Hardware and Specifications
The tablet is fitted with an Intel Atom Z2760 dual-core 1.8 GHz processor. This makes for low-power consumption, albeit at a cost of some processor speed. 2GB of LPDDR2 SDRAM is included. Light notebook users who primarily do light surfing and type out reports will not notice any reduction in computing speed, but heavier x86 applications will tax the hardware considerably. After all, Core i5 dual-core processors and a more generous 4 GB helping of faster DDR3 RAM are now standard in Ultrabooks with the same form factor.
A 64 GB eMMC is included in the tablet, which is on the generous side where tablets are concerned. Booting up Windows 8 from a dead stop took just 15 seconds. If 64 GB is insufficient, an SD card slot can take up to a 64 GB SDHC card, effectively doubling the storage space. However, the slot is only in the keyboard dock, so you can’t bring the data in the card around should you choose to undock the tablet. Also, one has to note the limitations in the read/write speeds of SD cards.
Right hand side: SD card slot, USB 2.0, proprietary power jack
Left hand side: HDMI port, USB 2.0, headphone/microphone jack
Two USB 2.0 ports are included in the keyboard dock. USB 3.0 is becoming increasingly ubiquitous, and it is a wonder why one or both ports could not be made of this faster standard. A HDMI port allows for an external monitor to be connected to the keyboard dock, though a suitable adaptor would have to be used for connection to an older VGA-exclusive monitor.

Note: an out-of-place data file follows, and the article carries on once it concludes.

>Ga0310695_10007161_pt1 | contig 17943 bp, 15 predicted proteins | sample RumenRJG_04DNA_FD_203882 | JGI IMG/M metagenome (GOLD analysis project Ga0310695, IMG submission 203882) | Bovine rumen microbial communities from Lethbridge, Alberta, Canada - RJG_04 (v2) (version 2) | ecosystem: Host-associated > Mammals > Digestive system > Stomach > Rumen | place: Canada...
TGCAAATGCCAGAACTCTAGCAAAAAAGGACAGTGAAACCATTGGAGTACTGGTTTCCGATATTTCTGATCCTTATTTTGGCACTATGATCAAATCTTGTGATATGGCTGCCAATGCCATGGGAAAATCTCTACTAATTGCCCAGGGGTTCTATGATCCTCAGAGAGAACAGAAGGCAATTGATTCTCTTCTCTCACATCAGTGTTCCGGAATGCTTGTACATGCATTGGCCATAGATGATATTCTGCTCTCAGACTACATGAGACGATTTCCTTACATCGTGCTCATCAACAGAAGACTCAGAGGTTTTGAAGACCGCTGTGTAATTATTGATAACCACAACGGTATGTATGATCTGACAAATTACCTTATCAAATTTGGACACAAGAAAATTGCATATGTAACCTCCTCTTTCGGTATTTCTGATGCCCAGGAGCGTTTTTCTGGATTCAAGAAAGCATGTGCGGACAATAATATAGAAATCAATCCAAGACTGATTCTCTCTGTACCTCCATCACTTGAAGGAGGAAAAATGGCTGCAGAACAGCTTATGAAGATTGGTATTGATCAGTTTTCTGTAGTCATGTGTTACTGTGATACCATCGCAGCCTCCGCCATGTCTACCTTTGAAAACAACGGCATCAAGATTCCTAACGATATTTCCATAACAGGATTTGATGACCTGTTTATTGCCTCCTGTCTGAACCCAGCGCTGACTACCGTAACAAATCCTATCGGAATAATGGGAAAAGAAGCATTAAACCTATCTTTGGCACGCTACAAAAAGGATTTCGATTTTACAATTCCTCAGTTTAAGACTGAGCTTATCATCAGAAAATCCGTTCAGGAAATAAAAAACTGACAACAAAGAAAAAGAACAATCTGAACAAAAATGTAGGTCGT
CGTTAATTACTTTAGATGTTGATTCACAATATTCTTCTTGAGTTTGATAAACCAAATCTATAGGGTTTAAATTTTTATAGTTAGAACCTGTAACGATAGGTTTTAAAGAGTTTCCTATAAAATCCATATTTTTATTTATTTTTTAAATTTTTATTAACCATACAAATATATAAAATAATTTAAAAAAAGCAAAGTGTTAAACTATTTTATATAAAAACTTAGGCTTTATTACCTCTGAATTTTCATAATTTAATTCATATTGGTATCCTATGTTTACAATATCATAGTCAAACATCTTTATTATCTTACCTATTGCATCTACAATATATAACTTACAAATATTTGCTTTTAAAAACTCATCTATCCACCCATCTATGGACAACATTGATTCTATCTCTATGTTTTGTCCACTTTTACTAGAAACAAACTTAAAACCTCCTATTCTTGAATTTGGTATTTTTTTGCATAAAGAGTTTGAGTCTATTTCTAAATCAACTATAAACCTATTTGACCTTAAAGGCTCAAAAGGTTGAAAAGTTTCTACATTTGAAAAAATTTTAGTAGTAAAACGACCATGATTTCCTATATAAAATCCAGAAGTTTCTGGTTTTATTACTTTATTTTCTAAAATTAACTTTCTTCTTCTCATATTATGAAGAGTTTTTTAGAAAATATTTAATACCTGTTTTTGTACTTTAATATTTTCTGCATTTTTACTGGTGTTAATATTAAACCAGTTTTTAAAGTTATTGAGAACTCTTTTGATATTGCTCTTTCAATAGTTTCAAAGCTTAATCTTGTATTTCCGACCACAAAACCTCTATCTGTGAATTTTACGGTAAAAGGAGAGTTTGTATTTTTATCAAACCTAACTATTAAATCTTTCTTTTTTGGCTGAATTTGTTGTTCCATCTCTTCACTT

Both the tablet and keyboard sections have the same proprietary power socket. The reason for this is that both the keyboard and the tablet sections have batteries in them. Combined, they can last almost 12 hours between recharges. When the tablet is docked, the whole setup has been configured to drain from the keyboard battery first, which makes sense. Recharging time is a slow 8 hours from a dead stop to full capacity, though it is understandable that a larger tank of petrol needs a longer time to fill than a smaller one, to use an appropriate analogy.
Display and Audio
The display consists of a Diagonal BrightView LED-backlit IPS display. It has a resolution of 1366 x 768 pixels, which is acceptable for an 11.6-inch display, considering that this resolution is still quite prevalent among 13.3-inch Ultrabooks. Display brightness is rated at 400 nits, which makes it highly-suitable for working in brightly-illuminated settings – if you can accept the high reflectivity of the glass display. HP has announced an optional stylus for the Envy x2, though further details have yet to be released.
The tablet sections sports a back-facing 8-megapixel camera for photographs and a front-facing 720p for video-conferencing. HP has an exclusive tie-up with Beats Audio, and it has worked to incorporate the Beats Audio sound systems in many, if not all, of their latest offerings. The Envy x2 is not exception. Sound from most MP3s are crisp with excellent thumping bass. That said, this being more of a tablet and less like a boombox, don’t expect the speakers to be loud enough for anything more than a small room.